Welcome to the June 16, 2023 issue of Cotton News, a service provided by Plains Cotton Growers Inc. for the cotton industry in the Texas High Plains and beyond.
USDA Accepts More Than 1 Million Acres in Offers Through the Conservation Reserve Program General Signup
Agriculture Secretary Tom Vilsack announced today the U.S. Department of Agriculture (USDA) is accepting more than 1 million acres in this year’s Conservation Reserve Program (CRP) General signup. This is one of several signups that USDA’s Farm Service Agency (FSA) is holding for the program. The results for CRP General signup reflect the continued importance of CRP as a tool to help producers invest in the long-term health, sustainability, and profitability of their land and resources. The signup’s results include more than 190,000 acres in Texas.
“This year’s General CRP signup demonstrates the value and continued strength of this voluntary conservation program, which plays an important role in helping mitigate climate change and conserve our natural resources,” said Kelly Adkins, FSA State Executive Director in Texas. “Today’s announcement is one of many enrollment and partnership opportunities within CRP, including opportunities through our working lands Grassland CRP, Continuous CRP, and Conservation Reserve Enhancement Program (CREP). USDA will continue working to ensure producers and landowners have the information they need to take advantage of the options that work best for their operations.”
Offers for new land in this General CRP signup totaled about 295,000 acres nationwide. Producers submitted re-enrollment offers for 891,000 expiring acres, reflecting the successes of participating in CRP longer term. The total number of CRP acres will continue to climb in the coming weeks once FSA accepts acres from the Grassland CRP signup, which closed May 26. Additionally, so far this year, FSA has received 761,000 offered acres for the Continuous CRP signup, for which FSA accepts applications year-round.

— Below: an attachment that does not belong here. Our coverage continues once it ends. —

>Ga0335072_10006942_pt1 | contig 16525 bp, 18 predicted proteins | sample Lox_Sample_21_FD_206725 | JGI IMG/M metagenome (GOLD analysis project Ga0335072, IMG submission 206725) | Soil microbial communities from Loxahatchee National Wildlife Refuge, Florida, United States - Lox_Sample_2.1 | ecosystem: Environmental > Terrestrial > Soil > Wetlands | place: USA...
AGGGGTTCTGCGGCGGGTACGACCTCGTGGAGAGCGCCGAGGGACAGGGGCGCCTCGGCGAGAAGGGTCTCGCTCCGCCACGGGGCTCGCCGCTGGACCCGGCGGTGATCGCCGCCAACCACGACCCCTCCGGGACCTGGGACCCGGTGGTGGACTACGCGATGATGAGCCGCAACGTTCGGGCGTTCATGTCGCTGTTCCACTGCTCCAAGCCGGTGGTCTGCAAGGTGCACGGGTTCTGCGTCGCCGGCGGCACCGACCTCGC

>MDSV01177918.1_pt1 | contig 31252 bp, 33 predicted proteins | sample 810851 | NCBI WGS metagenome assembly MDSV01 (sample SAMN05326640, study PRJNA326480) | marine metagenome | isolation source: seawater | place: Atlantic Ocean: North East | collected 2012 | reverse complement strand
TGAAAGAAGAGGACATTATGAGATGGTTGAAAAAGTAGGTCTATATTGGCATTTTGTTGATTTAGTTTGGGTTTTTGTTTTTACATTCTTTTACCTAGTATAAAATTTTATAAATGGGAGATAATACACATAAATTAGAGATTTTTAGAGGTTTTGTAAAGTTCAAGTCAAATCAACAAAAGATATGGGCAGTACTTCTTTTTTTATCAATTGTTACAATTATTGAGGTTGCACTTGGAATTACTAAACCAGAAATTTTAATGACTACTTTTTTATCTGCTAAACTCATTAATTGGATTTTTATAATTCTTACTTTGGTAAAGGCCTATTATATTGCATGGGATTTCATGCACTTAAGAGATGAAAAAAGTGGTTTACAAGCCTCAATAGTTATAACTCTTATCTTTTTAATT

The number of accepted acres that are enrolled in General CRP will be confirmed later this year. Participating producers and landowners should also remember that submitting and accepting a CRP offer is the first step, and producers still need to develop a conservation plan before contracts become effective on October 1, 2023. Each year, during the window between offer acceptance and land enrollment, some producers ultimately decide not to enroll some accepted acres, without penalty.
End in Sight for 2023 Cotton Planting
Originally written and published by Cotton Grower.
Another big week in planting progress for the 2023 U.S. cotton crop.
USDA’s Crop Progress report for the week ending June 11 shows that 71% of the U.S. crop is now planted – up another 10 percentage points in the past week, yet 5 points behind the 5-year national average for this week. Most states have now topped the 90% planted mark, with growers in Kansas, Oklahoma, and Texas trying to catch up despite weather issues and delays in the High Plains/Panhandle/Northern Plains areas.
In all, 12 of the 15 cotton-producing states are currently ahead or equal to their respective state 5-year averages for this date.
Squaring is now reported in 11% of the U.S. crop – up 5 percentage points in the past week but still 3 points off the 5-year average. Squares are now found in 14 of the 15 cotton-producing states.
Overall cotton condition this week shows that 49% of the U.S. crop is rated good/excellent, 36% fair, and 15% poor/very poor.
Jimie Reed Honored by Plains Pest Management for 50 Years of Service
Originally published by Plains Pest Management
Jimie Reed, a producer in southern Swisher County, was honored this month by Plains Pest Management for his 50-year involvement with the organization, 35-plus of those years serving as an
elected officer on the steering committee. As an officer Jimie represented his fellow member producers and helped guide the program’s direction. Jimie and his father were active in the organization of Plains Pest Management, the larger, State-wide, Texas Pest Management Association, and the foundation of the Texas IPM Program in the early 1970’s. These organizations work in partnership with the Texas A&M AgriLife Extension Integrated Pest Management
Programs to address evolving pest issues, advance agriculture, and offer integrated pest management education through pest monitoring and independently conducted local research trials.
Ronald Groves, Plains Pest Management President and Hale County Producer recently addressed the group’s membership at the group’s spring meeting, “Not every county has an IPM Program. Just counties that need that specialized education and are willing to work with and even help fund an agent. The Hale and Swisher IPM Program has been critical in seeing us through many problems and continues to do so. We have had a strong IPM Program for many years and continue to do so with good agents and great volunteer members like Jimie Reed.”
Jimie retired from the Plains Pest Management steering committee in 2023 with his nephew, Jeremy Reed being elected by the membership to be his replacement marking three generations of family volunteerism to the Hale & Swisher IPM program.